14. International Electrotechnical Commission, International Standard 812, Analysis Techniques for System Reliability - Procedure for Failure Mode and Effects Analysis [FMEA].
  15. FDA recommendations, Application of the Medical Device GMP to Computerized Devices and Manufacturing Processes, May 1992.
  16. Pressman, R., Software Engineering, A Practitioner's Approach, Third Edition, McGraw-Hill, Inc., 1992.
  17. Myers, G., The Art of Software Testing, Wiley Interscience, 1979.
  18. Beizer, B., Software Testing Techniques, Second Edition, Van Nostrand Reinhold, 1990.
  19. Additional general references used in developing some definitions are:
  20. Bohl, M., Information Processing, Fourth Edition, Science Research Associates, Inc., 1984.
  21. Freedman, A., The Computer Glossary, Sixth Edition, American Management Association, 1993.
  22. McGraw-Hill Electronics Dictionary, Fifth Edition, 1994, McGraw-Hill Inc.
  23. McGraw-Hill Dictionary of Scientific & Technical Terms, Fifth Edition, 1994, McGraw-Hill Inc..
  24. Webster's New Universal Unabridged Dictionary, Deluxe Second Edition, 1979.


The bulk of this information was obtained from FDA.gov.

 

BIOS. basic input/output system.

 

bps. bits per second.

 

band. Range of frequencies used for transmitting a signal. A band can be identified by the difference between its lower and upper limits, i.e. bandwidth, as well as by its actual lower and upper limits; e.g., a 10 MHz band in the 100 to 110 MHz range.

 

bandwidth. The transmission capacity of a computer channel, communications line or bus. It is expressed in cycles per second [Hz], and also is often stated in bits or bytes per second. See: band.

 

bar code. (ISO) A code representing characters by sets of parallel bars of varying thickness and separation that are read optically by transverse scanning.

 

baseline. (NIST) A specification or product that has been formally reviewed and agreed upon, that serves as the basis for further development, and that can be changed only through formal change control procedures.

 

BASIC. An acronym for Beginners All-purpose Symbolic Instruction Code, a high-level programming language intended to facilitate learning to program in an interactive environment.

 

basic input/output system. Firmware that activates peripheral devices in a PC. Includes routines for the keyboard, screen, disk, parallel port and serial port, and for internal services such as time and date. It accepts requests from the device drivers in the operating system as well from application programs. It also contains autostart functions that test the system on startup and prepare the computer for operation. It loads the operating system and passes control to it.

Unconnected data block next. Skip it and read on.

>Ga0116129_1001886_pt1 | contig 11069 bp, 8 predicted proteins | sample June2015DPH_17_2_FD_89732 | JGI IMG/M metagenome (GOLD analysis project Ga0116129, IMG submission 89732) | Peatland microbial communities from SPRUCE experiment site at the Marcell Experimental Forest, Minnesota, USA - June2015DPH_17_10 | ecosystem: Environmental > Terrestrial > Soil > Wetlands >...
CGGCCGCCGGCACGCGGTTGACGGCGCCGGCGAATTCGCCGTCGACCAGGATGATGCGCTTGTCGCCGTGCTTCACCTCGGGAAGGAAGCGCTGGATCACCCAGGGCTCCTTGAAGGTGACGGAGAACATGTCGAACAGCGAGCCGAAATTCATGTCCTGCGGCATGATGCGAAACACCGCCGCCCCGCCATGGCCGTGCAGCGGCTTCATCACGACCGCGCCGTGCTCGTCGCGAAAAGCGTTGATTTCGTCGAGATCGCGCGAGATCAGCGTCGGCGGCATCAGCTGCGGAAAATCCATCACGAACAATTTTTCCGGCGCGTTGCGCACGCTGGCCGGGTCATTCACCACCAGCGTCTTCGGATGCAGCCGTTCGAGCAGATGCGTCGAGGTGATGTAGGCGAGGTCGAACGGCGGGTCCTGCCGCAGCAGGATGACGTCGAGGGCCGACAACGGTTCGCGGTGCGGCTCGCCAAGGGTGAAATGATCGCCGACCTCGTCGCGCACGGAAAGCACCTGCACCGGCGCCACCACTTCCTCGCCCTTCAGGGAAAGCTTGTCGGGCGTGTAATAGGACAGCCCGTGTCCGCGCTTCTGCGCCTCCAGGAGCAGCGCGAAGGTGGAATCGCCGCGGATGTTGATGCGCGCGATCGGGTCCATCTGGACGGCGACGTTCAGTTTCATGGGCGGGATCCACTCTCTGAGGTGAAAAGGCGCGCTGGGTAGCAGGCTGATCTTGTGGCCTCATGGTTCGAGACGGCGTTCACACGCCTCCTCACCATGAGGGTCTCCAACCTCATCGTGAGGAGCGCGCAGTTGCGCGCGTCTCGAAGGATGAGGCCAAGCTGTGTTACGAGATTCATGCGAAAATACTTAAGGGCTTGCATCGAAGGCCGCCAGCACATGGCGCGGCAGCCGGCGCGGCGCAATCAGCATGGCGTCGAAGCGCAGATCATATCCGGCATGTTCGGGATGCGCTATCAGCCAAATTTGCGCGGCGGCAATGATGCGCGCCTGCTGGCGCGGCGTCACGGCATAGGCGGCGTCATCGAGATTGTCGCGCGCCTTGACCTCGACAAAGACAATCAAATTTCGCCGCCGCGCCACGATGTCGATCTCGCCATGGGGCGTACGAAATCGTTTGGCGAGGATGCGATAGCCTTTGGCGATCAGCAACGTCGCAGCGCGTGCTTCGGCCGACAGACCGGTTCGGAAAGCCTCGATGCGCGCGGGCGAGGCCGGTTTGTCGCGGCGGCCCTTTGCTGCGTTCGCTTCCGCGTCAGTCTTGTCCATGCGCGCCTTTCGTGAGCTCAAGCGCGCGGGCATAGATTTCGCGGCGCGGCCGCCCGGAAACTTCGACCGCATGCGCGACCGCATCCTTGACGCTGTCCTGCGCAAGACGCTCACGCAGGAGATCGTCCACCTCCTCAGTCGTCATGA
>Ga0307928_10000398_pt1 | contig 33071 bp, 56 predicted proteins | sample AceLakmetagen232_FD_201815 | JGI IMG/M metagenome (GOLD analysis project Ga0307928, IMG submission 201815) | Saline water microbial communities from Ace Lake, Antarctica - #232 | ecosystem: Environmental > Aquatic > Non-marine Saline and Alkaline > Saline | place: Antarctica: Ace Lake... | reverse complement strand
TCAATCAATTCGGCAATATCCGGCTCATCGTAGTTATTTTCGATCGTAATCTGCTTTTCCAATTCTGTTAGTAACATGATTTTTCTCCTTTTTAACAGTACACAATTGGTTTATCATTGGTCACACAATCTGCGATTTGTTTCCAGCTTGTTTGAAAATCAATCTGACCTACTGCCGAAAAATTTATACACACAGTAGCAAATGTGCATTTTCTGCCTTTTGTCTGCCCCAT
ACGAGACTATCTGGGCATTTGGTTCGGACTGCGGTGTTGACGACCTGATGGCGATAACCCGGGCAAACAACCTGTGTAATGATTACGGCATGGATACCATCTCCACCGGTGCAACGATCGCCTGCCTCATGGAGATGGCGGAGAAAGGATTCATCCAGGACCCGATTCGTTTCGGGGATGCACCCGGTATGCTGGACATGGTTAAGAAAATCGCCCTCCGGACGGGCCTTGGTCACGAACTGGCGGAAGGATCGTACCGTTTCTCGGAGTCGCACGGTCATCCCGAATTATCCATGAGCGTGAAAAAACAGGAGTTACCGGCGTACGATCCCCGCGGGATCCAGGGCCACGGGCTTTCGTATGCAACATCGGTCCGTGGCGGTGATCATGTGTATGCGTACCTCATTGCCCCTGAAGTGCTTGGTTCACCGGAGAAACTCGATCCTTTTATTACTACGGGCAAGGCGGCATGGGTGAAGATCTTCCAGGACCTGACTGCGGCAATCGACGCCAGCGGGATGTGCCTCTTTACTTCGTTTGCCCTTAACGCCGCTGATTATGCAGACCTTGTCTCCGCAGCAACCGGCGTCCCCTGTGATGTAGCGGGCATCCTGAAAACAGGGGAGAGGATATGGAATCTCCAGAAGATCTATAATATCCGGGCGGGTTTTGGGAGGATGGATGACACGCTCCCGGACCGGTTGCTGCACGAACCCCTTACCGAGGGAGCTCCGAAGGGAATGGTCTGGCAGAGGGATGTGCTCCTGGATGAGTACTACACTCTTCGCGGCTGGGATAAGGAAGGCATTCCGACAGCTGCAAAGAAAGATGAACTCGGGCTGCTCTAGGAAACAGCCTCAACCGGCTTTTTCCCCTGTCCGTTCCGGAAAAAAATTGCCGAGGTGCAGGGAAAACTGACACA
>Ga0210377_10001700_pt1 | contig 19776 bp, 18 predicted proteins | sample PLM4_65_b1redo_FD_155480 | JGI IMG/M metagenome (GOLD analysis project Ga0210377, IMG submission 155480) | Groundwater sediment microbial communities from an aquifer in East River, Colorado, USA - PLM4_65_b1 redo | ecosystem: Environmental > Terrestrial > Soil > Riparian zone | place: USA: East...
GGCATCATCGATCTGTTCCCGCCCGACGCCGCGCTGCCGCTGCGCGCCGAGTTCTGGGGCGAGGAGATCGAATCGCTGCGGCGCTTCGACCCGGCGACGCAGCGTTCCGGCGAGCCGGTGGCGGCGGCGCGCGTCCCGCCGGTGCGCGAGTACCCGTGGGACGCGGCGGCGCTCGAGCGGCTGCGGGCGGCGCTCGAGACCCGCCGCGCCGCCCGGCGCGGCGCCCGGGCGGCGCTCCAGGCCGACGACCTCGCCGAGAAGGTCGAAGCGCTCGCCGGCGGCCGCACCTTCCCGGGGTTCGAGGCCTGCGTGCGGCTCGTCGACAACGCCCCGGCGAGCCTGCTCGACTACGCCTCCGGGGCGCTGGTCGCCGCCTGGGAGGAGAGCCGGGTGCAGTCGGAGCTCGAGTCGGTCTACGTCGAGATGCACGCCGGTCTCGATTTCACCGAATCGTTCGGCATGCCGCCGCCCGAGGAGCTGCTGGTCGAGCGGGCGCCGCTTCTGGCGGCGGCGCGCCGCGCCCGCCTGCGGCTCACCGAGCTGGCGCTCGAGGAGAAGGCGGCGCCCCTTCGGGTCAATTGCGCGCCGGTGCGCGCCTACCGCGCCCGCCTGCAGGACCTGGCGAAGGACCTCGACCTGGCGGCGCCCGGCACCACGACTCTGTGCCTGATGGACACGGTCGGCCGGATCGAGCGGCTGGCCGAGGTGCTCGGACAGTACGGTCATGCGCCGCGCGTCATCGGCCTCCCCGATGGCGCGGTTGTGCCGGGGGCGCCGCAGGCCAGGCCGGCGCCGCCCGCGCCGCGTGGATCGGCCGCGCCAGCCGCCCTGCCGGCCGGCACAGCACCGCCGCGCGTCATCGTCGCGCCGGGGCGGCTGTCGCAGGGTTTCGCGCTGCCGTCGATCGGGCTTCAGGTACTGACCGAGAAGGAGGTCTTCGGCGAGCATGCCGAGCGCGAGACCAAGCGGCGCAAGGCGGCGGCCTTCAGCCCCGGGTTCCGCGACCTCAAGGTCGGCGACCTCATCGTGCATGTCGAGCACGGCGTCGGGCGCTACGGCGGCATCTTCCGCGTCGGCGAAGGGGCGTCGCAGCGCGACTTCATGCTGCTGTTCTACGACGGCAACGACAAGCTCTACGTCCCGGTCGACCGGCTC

batch. (IEEE) Pertaining to a system or mode of operation in which inputs are collected and processed all at one time, rather than being processed as they arrive, and a job, once started, proceeds to completion without additional input or user interaction. Contrast with conversational, interactive, on-line, real time.

 

batch processing. Execution of programs serially with no interactive processing. Contrast with real time processing.

 

baud. The signalling rate of a line. It's the switching speed, or number of transitions [voltage or frequency change] made per second. At low speeds bauds are equal to bits per seconds; e.g., 300 baud is equal to 300 bps. However, one baud can be made to represent more than one bit per second.

 

benchmark. A standard against which measurements or comparisons can be made.

 

bias. A measure of how closely the mean value in a series of replicate measurements approaches the true value. See: accuracy, precision, calibration.

 

binary. The base two number system. Permissible digits are "0" and "1".

 

bit. A contraction of the term binary digit. The bit is the basic unit of digital data. It may be in one of two states, logic 1 or logic 0. It may be thought of as a switch which is either on or off. Bits are usually combined into computer words of various sizes, such as the byte.

 

bits per second. A measure of the speed of data transfer in a communications system.

 

black-box testing. See: testing, functional.

 

block. (ISO) (1) A string of records, words, or characters that for technical or logical purposes are treated as a unity. (2) A collection of contiguous records that are recorded as a unit, and the units are separated by interblock gaps. (3) A group of bits or digits that are transmitted as a unit and that may be encoded for error-control purposes. (4) In programming languages, a subdivision of a program that serves to group related statements, delimit routines, specify storage allocation, delineate the applicability of labels, or segment parts of the program for other purposes. In FORTRAN, a block may be a sequence of statements; in COBOL, it may be a physical record.